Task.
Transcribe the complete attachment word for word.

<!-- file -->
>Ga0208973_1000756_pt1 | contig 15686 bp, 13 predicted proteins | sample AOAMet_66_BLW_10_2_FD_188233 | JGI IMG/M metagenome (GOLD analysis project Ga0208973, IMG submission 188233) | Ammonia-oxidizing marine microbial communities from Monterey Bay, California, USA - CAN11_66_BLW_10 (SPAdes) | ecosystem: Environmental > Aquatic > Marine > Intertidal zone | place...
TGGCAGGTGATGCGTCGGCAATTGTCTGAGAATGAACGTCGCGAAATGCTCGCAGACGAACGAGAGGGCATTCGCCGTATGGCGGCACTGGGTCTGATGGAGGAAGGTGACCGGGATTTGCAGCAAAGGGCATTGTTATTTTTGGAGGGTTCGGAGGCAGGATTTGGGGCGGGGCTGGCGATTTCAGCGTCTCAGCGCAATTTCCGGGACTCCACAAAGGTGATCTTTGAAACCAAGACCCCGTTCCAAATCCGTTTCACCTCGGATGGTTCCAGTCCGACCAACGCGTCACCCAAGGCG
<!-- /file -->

>Ga0208973_1000756_pt1 | contig 15686 bp, 13 predicted proteins | sample AOAMet_66_BLW_10_2_FD_188233 | JGI IMG/M metagenome (GOLD analysis project Ga0208973, IMG submission 188233) | Ammonia-oxidizing marine microbial communities from Monterey Bay, California, USA - CAN11_66_BLW_10 (SPAdes) | ecosystem: Environmental > Aquatic > Marine > Intertidal zone | place...
TGGCAGGTGATGCGTCGGCAATTGTCTGAGAATGAACGTCGCGAAATGCTCGCAGACGAACGAGAGGGCATTCGCCGTATGGCGGCACTGGGTCTGATGGAGGAAGGTGACCGGGATTTGCAGCAAAGGGCATTGTTATTTTTGGAGGGTTCGGAGGCAGGATTTGGGGCGGGGCTGGCGATTTCAGCGTCTCAGCGCAATTTCCGGGACTCCACAAAGGTGATCTTTGAAACCAAGACCCCGTTCCAAATCCGTTTCACCTCGGATGGTTCCAGTCCGACCAACGCGTCACCCAAGGCG